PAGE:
Justin Timberlake, Jeff Bridges, Kate Mara, Mary Steenburgen
Amon: I tell ya, in 82 years of hangin’ around, there’s one thing I’ve figured out. One thing I know for sure.
Carlton: Yeah? What’s that?
Amon: I can’t tell you.
Amon: I want to, I really do, but I can’t put it into words right now.
Carlton: …Any reason you would bring it up at all then?
Amon: Just felt like talking…
Carlton (Timberlake) is a struggling minor league baseball player living in the shadow of his famous father who was also a player. When Carlton’s mother has a heart problem and is admitted to the hospital, she tasks Carlton with going to Ohio, finding his father, and bringing him back to Texas to be there for her. Finding him is easy, but getting him to come back is the tricky part.
Typical road movie. Lessons learned, father-son bonding, minor hijinks. In such a by the numbers movie, you’d hope the performances and characters would be so good that they carry the movie. Doesn’t really happen here. The performances are adequate, though I thought Jeff Bridges was over the top with his laid back, spaced out, folksy routine. It just seemed forced.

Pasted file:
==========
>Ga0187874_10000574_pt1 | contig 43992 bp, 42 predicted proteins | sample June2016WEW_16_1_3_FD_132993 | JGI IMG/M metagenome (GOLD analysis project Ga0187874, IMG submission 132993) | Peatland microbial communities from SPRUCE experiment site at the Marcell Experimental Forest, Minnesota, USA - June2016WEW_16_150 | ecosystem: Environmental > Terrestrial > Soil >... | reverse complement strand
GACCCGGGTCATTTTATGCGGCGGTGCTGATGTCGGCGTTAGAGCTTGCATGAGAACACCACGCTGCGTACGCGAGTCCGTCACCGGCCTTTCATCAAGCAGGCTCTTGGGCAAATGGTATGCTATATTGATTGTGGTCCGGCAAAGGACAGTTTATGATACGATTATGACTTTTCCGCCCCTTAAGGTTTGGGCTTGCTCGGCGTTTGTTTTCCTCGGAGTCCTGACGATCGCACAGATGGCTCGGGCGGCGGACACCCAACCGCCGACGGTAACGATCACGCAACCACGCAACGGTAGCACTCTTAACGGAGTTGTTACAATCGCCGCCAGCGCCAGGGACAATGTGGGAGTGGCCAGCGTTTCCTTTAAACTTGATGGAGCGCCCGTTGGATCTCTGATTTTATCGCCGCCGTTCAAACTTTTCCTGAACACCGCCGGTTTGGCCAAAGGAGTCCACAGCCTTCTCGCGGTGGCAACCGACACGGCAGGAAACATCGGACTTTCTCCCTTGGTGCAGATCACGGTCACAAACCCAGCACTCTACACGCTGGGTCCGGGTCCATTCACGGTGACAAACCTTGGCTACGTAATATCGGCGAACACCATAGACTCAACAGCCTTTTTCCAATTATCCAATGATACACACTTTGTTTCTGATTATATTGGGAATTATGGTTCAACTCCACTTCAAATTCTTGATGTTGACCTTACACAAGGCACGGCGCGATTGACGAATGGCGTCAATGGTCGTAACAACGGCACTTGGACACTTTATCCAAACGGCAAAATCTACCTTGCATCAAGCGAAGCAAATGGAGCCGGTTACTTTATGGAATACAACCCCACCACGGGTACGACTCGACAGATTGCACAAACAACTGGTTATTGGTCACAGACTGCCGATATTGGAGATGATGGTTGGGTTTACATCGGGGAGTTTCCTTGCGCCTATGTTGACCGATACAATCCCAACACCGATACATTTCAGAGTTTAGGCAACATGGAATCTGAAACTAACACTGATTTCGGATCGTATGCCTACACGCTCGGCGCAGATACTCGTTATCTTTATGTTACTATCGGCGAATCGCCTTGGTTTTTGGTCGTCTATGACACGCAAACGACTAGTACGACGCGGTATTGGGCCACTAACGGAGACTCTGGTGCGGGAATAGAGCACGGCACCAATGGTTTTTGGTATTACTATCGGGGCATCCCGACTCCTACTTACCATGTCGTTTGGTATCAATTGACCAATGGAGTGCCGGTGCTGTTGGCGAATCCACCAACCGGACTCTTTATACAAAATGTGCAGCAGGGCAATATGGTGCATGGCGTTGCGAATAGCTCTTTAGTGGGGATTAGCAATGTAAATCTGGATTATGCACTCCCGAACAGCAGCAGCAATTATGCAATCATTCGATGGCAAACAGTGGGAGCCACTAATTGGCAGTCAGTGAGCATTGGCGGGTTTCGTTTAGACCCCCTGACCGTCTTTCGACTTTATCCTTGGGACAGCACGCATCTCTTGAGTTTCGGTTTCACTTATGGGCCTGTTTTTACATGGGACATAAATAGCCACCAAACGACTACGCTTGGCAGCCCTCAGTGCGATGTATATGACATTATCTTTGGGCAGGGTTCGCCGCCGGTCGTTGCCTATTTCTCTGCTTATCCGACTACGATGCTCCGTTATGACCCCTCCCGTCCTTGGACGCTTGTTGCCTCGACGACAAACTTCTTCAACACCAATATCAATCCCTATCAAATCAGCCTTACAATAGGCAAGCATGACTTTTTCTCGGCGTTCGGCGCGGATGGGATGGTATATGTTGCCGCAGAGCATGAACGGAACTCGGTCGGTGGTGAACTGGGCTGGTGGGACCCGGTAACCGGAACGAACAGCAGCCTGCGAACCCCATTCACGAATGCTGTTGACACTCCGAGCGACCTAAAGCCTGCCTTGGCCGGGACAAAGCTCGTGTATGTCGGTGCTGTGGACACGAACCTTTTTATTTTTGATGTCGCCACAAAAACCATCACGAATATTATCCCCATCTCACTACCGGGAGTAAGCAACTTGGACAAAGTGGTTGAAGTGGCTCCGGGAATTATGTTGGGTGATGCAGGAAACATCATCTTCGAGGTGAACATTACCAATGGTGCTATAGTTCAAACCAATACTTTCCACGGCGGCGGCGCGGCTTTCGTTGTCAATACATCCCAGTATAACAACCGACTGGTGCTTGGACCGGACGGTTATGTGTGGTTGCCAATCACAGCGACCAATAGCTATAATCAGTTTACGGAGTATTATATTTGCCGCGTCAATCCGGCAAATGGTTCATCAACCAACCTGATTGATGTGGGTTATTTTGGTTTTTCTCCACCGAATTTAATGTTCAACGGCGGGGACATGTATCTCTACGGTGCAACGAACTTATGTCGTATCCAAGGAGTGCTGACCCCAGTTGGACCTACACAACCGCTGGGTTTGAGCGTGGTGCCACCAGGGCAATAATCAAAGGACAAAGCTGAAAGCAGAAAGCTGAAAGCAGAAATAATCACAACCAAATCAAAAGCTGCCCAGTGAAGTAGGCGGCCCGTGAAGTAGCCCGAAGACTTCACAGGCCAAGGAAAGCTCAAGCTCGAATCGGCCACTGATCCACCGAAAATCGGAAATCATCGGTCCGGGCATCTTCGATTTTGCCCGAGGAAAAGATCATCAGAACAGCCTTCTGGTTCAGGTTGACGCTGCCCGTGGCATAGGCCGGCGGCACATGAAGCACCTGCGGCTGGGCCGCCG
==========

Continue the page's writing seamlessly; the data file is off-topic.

Timberlake is pretty much just exasperated the entire movie, and I guess he’s pretty good at that. Not sure how much acting range he has, but he doesn’t get to show much of it here. Neither does Kate Mara as Lucy, Carlton’s ex-girlfriend who is still a good enough friend to accompany him on this trip to find his father. She’s not exactly the most interesting character either.
It’s hard to even write much more about this movie because it’s so routine. Everything you expect to happen will happen.
See? Didn’t expect that, did ya? Yeah, the movie could’ve used more surprises like that.
Rental car companies will actually give you a Hum V sometimes.
10 – 2 for the routine, predictable story – 2 for the dull characters – .4 because we don’t even see all that much interesting scenery along the way = 5.6